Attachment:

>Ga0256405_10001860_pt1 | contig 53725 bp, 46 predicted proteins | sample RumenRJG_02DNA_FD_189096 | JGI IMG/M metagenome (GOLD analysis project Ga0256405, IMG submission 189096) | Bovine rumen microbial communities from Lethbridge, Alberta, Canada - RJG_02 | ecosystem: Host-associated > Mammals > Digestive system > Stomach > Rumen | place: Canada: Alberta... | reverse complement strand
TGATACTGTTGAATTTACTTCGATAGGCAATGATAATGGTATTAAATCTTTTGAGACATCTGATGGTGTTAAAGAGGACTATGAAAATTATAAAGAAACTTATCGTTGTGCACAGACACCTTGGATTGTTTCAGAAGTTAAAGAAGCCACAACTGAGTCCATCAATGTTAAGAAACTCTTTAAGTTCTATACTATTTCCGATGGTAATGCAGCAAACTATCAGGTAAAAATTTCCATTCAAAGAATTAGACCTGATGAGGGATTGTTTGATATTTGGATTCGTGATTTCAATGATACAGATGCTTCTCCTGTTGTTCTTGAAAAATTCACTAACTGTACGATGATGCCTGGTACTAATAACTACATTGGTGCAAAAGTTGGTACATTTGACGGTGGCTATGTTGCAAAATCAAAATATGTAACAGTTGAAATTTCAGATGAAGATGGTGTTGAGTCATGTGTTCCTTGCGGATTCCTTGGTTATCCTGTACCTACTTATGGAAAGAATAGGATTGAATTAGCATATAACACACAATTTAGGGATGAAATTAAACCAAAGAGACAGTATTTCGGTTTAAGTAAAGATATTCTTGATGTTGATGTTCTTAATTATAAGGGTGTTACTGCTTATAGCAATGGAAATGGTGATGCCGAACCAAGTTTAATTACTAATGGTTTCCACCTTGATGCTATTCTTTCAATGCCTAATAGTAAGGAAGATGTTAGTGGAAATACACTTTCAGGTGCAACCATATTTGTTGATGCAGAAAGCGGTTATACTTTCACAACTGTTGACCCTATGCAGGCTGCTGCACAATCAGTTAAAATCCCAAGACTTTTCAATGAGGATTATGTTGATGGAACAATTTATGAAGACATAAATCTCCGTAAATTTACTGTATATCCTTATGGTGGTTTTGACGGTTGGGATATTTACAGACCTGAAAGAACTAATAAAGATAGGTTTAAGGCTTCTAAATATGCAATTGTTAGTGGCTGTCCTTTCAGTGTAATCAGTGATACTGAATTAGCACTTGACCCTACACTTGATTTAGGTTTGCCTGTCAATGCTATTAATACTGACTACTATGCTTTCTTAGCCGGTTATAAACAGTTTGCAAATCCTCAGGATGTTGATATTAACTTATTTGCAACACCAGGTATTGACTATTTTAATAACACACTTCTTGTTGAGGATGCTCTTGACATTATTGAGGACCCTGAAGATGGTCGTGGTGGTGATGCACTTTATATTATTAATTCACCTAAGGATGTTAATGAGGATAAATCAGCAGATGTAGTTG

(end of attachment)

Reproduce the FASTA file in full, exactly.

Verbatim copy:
>Ga0256405_10001860_pt1 | contig 53725 bp, 46 predicted proteins | sample RumenRJG_02DNA_FD_189096 | JGI IMG/M metagenome (GOLD analysis project Ga0256405, IMG submission 189096) | Bovine rumen microbial communities from Lethbridge, Alberta, Canada - RJG_02 | ecosystem: Host-associated > Mammals > Digestive system > Stomach > Rumen | place: Canada: Alberta... | reverse complement strand
TGATACTGTTGAATTTACTTCGATAGGCAATGATAATGGTATTAAATCTTTTGAGACATCTGATGGTGTTAAAGAGGACTATGAAAATTATAAAGAAACTTATCGTTGTGCACAGACACCTTGGATTGTTTCAGAAGTTAAAGAAGCCACAACTGAGTCCATCAATGTTAAGAAACTCTTTAAGTTCTATACTATTTCCGATGGTAATGCAGCAAACTATCAGGTAAAAATTTCCATTCAAAGAATTAGACCTGATGAGGGATTGTTTGATATTTGGATTCGTGATTTCAATGATACAGATGCTTCTCCTGTTGTTCTTGAAAAATTCACTAACTGTACGATGATGCCTGGTACTAATAACTACATTGGTGCAAAAGTTGGTACATTTGACGGTGGCTATGTTGCAAAATCAAAATATGTAACAGTTGAAATTTCAGATGAAGATGGTGTTGAGTCATGTGTTCCTTGCGGATTCCTTGGTTATCCTGTACCTACTTATGGAAAGAATAGGATTGAATTAGCATATAACACACAATTTAGGGATGAAATTAAACCAAAGAGACAGTATTTCGGTTTAAGTAAAGATATTCTTGATGTTGATGTTCTTAATTATAAGGGTGTTACTGCTTATAGCAATGGAAATGGTGATGCCGAACCAAGTTTAATTACTAATGGTTTCCACCTTGATGCTATTCTTTCAATGCCTAATAGTAAGGAAGATGTTAGTGGAAATACACTTTCAGGTGCAACCATATTTGTTGATGCAGAAAGCGGTTATACTTTCACAACTGTTGACCCTATGCAGGCTGCTGCACAATCAGTTAAAATCCCAAGACTTTTCAATGAGGATTATGTTGATGGAACAATTTATGAAGACATAAATCTCCGTAAATTTACTGTATATCCTTATGGTGGTTTTGACGGTTGGGATATTTACAGACCTGAAAGAACTAATAAAGATAGGTTTAAGGCTTCTAAATATGCAATTGTTAGTGGCTGTCCTTTCAGTGTAATCAGTGATACTGAATTAGCACTTGACCCTACACTTGATTTAGGTTTGCCTGTCAATGCTATTAATACTGACTACTATGCTTTCTTAGCCGGTTATAAACAGTTTGCAAATCCTCAGGATGTTGATATTAACTTATTTGCAACACCAGGTATTGACTATTTTAATAACACACTTCTTGTTGAGGATGCTCTTGACATTATTGAGGACCCTGAAGATGGTCGTGGTGGTGATGCACTTTATATTATTAATTCACCTAAGGATGTTAATGAGGATAAATCAGCAGATGTAGTTG